ReCommunity Issues Recycling Safety, Quality Alert

Allan Gerlat, News Editor

August 21, 2014

1 Min Read
ReCommunity Issues Recycling Safety, Quality Alert

ReCommunity Recycling has issued an Inbound Quality Alert to educate its community partners on the need for recycling stream load quality.

The Charlotte, N.C.-based recycling firm said with the alert that recycling load contamination is hurting worker safety and material value, according to a news release.

“Unacceptable items – such as garden hoses, plastic grocery bags, diapers, needles and other medical waste, propane tanks, yard and food waste – expose industry employees to unsafe working conditions, lower productivity, increase disposal costs and reduce end-market material quality,” said Jeff Fielkow, ReCommunity chief sales and marketing officer. “Just a half-percent of contamination in a 20-ton load decreases the value of the entire load.”

Fielkow said it is an industry-wide issue. Even though single-stream has proven to be effective, education is key with all methods to improving recycling behavior.

“Without the industry ramping up its efforts to improve load quality and reduce safety issues, the economics will force everyone to assess fees or reduce revenue-share with our partners for handling contaminated loads,” Fielkow said.

The Inbound Quality Alert aims to educate community partners. “Together, the industry, with all of our partners, can improve the quality of the recycling stream and optimize the value for the entire recycling supply-chain,” he said.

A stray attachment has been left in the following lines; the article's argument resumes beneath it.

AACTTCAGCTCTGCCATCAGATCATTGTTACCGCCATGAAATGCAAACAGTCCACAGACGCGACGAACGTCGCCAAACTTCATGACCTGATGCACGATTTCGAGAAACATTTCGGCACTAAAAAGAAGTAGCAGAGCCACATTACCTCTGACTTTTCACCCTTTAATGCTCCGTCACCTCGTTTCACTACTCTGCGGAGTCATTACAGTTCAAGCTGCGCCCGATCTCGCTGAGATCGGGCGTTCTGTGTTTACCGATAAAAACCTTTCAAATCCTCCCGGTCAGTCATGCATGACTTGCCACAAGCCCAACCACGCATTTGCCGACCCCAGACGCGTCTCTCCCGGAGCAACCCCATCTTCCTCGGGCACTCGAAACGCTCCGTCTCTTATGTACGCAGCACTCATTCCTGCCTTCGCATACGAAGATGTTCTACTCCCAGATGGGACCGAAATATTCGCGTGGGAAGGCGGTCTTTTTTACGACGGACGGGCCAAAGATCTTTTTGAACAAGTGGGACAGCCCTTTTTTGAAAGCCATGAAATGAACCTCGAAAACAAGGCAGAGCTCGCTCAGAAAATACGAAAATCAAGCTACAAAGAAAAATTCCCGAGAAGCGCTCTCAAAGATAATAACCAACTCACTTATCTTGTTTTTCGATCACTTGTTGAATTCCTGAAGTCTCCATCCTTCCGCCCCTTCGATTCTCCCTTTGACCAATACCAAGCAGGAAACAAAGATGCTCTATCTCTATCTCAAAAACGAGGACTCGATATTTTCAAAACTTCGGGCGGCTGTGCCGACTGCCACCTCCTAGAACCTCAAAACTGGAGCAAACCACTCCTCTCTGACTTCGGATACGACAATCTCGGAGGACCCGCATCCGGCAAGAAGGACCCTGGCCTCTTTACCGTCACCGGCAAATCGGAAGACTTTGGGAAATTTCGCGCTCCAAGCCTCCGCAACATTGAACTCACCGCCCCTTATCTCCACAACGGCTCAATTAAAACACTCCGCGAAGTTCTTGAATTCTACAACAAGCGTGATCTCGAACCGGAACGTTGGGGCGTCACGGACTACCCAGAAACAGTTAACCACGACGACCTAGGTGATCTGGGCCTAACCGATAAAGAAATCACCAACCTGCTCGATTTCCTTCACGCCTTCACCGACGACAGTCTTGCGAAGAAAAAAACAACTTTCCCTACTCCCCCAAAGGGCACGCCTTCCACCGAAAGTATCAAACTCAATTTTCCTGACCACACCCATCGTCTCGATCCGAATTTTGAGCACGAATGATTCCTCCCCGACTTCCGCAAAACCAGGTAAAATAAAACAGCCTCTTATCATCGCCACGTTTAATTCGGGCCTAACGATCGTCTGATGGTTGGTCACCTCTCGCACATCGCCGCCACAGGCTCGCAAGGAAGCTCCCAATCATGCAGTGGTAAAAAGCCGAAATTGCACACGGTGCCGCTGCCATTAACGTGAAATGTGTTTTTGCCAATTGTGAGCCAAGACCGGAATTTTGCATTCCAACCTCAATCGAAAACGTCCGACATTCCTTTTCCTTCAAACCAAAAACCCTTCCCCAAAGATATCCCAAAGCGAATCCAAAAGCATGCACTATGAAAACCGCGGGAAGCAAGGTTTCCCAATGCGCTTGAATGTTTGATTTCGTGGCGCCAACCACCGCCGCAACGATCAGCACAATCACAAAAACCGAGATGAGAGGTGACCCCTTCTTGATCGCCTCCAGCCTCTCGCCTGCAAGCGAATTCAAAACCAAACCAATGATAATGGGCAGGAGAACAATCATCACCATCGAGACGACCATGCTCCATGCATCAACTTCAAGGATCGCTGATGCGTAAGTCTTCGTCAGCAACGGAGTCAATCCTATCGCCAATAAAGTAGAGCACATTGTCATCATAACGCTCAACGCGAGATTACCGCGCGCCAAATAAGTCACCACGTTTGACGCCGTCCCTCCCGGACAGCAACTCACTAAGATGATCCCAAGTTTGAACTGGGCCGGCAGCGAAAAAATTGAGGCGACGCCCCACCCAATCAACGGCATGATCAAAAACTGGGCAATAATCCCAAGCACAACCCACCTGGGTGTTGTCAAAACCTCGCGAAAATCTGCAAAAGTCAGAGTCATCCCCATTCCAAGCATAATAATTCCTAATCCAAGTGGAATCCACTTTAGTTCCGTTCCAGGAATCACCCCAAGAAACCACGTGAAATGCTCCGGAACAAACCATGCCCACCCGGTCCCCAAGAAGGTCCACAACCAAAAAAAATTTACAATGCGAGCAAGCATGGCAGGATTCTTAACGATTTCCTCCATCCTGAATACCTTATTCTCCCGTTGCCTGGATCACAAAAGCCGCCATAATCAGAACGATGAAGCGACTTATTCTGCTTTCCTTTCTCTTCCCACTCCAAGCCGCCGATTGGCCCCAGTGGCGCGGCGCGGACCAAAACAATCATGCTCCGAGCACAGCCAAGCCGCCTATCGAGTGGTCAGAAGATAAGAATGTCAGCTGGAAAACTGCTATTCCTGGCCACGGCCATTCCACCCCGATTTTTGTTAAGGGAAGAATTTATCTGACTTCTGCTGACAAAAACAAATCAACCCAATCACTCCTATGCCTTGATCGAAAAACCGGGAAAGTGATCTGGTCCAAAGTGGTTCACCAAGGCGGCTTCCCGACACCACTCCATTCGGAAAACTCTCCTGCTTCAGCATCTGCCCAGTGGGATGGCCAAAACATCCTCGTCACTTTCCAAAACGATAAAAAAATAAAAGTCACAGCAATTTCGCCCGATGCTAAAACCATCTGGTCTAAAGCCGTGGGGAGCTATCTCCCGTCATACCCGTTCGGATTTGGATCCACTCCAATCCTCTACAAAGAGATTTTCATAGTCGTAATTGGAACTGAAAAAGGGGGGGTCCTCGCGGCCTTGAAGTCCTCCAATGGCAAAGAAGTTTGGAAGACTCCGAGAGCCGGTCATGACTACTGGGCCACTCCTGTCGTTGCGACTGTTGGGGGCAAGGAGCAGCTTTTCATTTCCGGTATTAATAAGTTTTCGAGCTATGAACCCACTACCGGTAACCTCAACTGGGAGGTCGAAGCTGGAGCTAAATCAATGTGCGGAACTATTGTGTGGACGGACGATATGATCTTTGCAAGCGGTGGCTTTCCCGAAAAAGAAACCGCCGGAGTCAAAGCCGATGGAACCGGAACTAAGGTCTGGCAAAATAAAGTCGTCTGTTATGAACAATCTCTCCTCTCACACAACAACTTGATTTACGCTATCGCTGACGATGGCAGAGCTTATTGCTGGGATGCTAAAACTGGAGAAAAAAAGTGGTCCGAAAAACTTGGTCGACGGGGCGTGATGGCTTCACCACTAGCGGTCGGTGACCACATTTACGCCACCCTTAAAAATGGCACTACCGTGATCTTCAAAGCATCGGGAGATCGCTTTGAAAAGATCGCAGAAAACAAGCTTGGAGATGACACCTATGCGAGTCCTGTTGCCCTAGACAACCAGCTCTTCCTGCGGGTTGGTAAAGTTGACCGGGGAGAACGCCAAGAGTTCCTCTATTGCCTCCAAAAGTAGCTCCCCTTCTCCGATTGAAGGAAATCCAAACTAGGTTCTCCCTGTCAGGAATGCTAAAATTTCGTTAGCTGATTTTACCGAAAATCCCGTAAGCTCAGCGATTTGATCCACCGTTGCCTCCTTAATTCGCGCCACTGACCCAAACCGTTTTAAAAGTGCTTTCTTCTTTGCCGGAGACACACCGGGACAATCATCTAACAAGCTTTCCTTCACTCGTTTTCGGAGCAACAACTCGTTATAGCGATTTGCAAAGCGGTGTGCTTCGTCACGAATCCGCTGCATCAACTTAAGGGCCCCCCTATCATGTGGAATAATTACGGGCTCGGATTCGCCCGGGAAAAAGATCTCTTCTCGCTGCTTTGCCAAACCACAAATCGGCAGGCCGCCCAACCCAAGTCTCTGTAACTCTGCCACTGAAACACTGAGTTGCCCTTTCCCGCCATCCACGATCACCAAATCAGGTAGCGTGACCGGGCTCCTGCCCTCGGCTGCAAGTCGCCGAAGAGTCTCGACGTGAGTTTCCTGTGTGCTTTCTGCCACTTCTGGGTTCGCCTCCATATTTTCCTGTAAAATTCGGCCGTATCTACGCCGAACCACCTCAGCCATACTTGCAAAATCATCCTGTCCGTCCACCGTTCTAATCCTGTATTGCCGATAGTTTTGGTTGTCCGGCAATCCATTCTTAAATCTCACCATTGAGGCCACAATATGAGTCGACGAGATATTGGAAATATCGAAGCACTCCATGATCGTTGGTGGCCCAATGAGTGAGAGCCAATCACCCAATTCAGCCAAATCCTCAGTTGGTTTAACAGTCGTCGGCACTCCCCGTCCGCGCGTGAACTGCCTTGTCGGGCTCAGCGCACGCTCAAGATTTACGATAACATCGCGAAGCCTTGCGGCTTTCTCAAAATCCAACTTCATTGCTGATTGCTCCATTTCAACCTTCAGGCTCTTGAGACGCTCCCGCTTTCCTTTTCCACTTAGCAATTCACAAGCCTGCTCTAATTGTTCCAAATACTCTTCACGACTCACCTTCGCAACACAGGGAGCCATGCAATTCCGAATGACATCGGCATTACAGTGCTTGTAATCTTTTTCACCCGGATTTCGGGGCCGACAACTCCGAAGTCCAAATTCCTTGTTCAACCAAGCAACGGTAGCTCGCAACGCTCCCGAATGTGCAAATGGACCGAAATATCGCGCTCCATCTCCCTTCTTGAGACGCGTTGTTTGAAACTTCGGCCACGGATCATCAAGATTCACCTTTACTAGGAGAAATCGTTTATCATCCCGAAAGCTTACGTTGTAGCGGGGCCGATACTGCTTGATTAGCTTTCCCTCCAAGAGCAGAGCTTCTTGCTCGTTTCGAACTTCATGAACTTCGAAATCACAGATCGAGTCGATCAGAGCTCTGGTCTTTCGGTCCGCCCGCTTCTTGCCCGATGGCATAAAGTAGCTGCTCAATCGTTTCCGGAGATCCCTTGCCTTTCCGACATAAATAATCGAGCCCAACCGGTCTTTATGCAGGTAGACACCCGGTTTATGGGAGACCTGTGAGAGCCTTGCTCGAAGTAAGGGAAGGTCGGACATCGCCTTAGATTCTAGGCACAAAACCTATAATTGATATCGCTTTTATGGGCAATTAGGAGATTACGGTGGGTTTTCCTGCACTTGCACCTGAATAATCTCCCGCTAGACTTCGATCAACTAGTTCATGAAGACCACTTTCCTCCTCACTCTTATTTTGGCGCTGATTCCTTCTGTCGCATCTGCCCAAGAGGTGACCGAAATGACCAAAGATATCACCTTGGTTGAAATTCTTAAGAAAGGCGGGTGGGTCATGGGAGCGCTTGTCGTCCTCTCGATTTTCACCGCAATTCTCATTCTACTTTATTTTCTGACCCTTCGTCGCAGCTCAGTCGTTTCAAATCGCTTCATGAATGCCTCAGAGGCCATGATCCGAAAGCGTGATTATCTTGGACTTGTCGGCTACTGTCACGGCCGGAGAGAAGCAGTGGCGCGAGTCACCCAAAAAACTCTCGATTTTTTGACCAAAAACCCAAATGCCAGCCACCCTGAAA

About the Author(s)

Allan Gerlat

News Editor, Waste360

Allan Gerlat joined the Waste360 staff in September 2011 as news editor. He was the editor of Waste & Recycling News for the first 16 years of its history, and under his guidance the publication won 27 national and regional awards.

Before Waste & Recycling News, Allan worked at another Crain Communications publication, Rubber & Plastics News, which covers rubber product manufacturing. He began with the publication as associate editor and eventually became managing editor, a position he held for nine years.

Allan is a graduate of Ohio University, where he earned a BS in journalism. He is based in Sagamore Hills, in northeast Ohio.

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